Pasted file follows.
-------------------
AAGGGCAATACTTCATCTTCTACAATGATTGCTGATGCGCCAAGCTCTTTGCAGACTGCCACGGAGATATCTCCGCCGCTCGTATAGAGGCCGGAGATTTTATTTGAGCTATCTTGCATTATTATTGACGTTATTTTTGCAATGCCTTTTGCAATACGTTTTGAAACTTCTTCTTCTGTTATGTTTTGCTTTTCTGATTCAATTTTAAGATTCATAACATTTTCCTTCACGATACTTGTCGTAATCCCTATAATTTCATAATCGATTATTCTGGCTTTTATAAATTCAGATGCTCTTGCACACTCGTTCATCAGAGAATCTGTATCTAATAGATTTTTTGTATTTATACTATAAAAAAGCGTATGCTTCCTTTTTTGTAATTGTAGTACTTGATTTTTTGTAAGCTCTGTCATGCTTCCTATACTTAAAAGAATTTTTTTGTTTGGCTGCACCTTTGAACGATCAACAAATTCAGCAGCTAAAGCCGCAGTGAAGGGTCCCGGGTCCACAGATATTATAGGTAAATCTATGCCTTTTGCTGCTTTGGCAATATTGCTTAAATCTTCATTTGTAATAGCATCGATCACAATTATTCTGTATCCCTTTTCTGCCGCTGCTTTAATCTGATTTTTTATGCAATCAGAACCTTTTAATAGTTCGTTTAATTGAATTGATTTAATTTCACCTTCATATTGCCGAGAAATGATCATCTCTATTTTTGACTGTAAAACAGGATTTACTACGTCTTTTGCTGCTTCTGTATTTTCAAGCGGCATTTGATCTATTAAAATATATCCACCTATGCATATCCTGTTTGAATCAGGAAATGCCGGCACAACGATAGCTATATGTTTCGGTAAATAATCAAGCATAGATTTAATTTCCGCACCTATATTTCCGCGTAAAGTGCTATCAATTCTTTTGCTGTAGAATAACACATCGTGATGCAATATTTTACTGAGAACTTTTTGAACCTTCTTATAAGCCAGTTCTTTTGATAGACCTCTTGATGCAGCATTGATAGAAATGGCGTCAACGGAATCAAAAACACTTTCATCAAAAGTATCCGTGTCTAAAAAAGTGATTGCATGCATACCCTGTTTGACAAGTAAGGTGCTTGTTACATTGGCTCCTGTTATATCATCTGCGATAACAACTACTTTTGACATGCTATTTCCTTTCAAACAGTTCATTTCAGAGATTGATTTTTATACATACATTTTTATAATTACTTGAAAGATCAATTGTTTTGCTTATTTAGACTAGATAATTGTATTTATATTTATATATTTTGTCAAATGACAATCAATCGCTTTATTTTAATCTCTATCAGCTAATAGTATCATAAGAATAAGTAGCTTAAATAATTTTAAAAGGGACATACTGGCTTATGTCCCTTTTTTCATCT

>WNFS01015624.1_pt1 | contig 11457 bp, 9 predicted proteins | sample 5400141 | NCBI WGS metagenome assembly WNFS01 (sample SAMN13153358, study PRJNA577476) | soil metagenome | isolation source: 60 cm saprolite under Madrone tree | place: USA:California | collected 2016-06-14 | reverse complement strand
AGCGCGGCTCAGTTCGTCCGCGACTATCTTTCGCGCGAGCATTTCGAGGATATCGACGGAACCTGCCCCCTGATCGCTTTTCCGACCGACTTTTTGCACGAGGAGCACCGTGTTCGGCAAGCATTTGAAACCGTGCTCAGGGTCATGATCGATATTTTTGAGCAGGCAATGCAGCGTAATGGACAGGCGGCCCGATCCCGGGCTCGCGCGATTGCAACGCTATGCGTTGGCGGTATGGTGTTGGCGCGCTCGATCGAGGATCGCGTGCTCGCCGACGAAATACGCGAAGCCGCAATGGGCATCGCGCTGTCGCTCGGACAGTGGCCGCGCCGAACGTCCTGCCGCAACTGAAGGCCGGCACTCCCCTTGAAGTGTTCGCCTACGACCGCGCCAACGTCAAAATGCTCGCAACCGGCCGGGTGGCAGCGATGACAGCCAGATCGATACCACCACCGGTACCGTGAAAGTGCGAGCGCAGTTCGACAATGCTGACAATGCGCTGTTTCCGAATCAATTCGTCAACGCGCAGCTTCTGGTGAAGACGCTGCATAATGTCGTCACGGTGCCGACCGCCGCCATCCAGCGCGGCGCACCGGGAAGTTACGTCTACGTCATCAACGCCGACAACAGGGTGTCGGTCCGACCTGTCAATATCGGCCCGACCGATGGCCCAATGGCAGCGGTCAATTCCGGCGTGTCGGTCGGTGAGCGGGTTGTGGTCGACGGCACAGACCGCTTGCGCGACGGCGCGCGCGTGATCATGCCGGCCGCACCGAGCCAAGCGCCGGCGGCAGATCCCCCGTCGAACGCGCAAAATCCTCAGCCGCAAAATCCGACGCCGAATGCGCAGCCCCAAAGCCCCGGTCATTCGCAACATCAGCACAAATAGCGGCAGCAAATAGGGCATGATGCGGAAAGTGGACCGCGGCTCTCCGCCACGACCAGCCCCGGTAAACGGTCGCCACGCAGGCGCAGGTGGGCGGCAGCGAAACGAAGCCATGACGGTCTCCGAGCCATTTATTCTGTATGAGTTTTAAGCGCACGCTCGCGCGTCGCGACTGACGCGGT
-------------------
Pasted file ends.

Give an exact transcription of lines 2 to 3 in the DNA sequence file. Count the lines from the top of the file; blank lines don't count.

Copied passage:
>WNFS01015624.1_pt1 | contig 11457 bp, 9 predicted proteins | sample 5400141 | NCBI WGS metagenome assembly WNFS01 (sample SAMN13153358, study PRJNA577476) | soil metagenome | isolation source: 60 cm saprolite under Madrone tree | place: USA:California | collected 2016-06-14 | reverse complement strand
AGCGCGGCTCAGTTCGTCCGCGACTATCTTTCGCGCGAGCATTTCGAGGATATCGACGGAACCTGCCCCCTGATCGCTTTTCCGACCGACTTTTTGCACGAGGAGCACCGTGTTCGGCAAGCATTTGAAACCGTGCTCAGGGTCATGATCGATATTTTTGAGCAGGCAATGCAGCGTAATGGACAGGCGGCCCGATCCCGGGCTCGCGCGATTGCAACGCTATGCGTTGGCGGTATGGTGTTGGCGCGCTCGATCGAGGATCGCGTGCTCGCCGACGAAATACGCGAAGCCGCAATGGGCATCGCGCTGTCGCTCGGACAGTGGCCGCGCCGAACGTCCTGCCGCAACTGAAGGCCGGCACTCCCCTTGAAGTGTTCGCCTACGACCGCGCCAACGTCAAAATGCTCGCAACCGGCCGGGTGGCAGCGATGACAGCCAGATCGATACCACCACCGGTACCGTGAAAGTGCGAGCGCAGTTCGACAATGCTGACAATGCGCTGTTTCCGAATCAATTCGTCAACGCGCAGCTTCTGGTGAAGACGCTGCATAATGTCGTCACGGTGCCGACCGCCGCCATCCAGCGCGGCGCACCGGGAAGTTACGTCTACGTCATCAACGCCGACAACAGGGTGTCGGTCCGACCTGTCAATATCGGCCCGACCGATGGCCCAATGGCAGCGGTCAATTCCGGCGTGTCGGTCGGTGAGCGGGTTGTGGTCGACGGCACAGACCGCTTGCGCGACGGCGCGCGCGTGATCATGCCGGCCGCACCGAGCCAAGCGCCGGCGGCAGATCCCCCGTCGAACGCGCAAAATCCTCAGCCGCAAAATCCGACGCCGAATGCGCAGCCCCAAAGCCCCGGTCATTCGCAACATCAGCACAAATAGCGGCAGCAAATAGGGCATGATGCGGAAAGTGGACCGCGGCTCTCCGCCACGACCAGCCCCGGTAAACGGTCGCCACGCAGGCGCAGGTGGGCGGCAGCGAAACGAAGCCATGACGGTCTCCGAGCCATTTATTCTGTATGAGTTTTAAGCGCACGCTCGCGCGTCGCGACTGACGCGGT